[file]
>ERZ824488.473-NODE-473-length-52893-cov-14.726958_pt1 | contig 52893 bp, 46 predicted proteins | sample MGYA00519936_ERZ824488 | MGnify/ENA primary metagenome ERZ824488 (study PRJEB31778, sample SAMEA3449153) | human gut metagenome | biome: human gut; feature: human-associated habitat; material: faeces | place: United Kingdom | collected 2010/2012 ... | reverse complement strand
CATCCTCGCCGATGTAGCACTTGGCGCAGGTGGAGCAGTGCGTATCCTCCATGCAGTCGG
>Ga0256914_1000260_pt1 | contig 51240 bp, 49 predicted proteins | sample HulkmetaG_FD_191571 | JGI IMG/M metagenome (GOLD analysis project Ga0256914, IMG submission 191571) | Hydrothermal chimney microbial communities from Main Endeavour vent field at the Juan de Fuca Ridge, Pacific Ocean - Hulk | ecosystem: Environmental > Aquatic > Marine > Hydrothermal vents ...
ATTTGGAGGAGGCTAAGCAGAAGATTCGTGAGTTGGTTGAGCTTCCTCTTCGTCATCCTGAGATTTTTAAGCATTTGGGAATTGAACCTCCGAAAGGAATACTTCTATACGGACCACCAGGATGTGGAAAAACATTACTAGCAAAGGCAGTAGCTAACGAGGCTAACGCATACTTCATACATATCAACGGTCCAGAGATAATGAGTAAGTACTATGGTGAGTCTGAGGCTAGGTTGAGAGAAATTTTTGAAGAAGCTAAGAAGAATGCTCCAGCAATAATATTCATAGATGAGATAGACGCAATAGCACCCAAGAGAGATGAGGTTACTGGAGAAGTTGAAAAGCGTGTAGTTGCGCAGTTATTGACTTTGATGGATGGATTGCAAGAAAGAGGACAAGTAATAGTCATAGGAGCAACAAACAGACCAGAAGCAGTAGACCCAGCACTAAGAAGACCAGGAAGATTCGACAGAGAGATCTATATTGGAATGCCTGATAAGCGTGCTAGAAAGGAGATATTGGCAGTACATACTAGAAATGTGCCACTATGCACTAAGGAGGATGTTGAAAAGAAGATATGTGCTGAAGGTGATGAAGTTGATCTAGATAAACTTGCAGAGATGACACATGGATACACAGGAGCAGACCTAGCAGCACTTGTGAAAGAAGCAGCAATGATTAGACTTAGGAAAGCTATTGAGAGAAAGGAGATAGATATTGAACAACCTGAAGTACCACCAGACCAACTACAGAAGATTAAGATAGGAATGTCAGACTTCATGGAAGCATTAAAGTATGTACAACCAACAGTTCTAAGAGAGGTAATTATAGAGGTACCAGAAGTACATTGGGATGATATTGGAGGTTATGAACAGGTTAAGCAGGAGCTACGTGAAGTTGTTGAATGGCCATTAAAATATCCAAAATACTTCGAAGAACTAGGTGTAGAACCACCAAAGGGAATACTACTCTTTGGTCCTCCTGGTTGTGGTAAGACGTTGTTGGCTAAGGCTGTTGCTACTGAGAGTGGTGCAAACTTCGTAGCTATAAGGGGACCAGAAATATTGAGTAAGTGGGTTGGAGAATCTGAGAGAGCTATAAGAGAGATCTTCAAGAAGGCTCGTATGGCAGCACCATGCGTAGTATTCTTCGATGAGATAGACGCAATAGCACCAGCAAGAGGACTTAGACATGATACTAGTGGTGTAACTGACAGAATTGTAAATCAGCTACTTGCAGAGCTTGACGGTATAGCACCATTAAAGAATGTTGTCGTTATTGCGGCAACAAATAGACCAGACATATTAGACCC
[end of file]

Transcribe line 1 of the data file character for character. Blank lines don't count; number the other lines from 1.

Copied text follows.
>ERZ824488.473-NODE-473-length-52893-cov-14.726958_pt1 | contig 52893 bp, 46 predicted proteins | sample MGYA00519936_ERZ824488 | MGnify/ENA primary metagenome ERZ824488 (study PRJEB31778, sample SAMEA3449153) | human gut metagenome | biome: human gut; feature: human-associated habitat; material: faeces | place: United Kingdom | collected 2010/2012 ... | reverse complement strand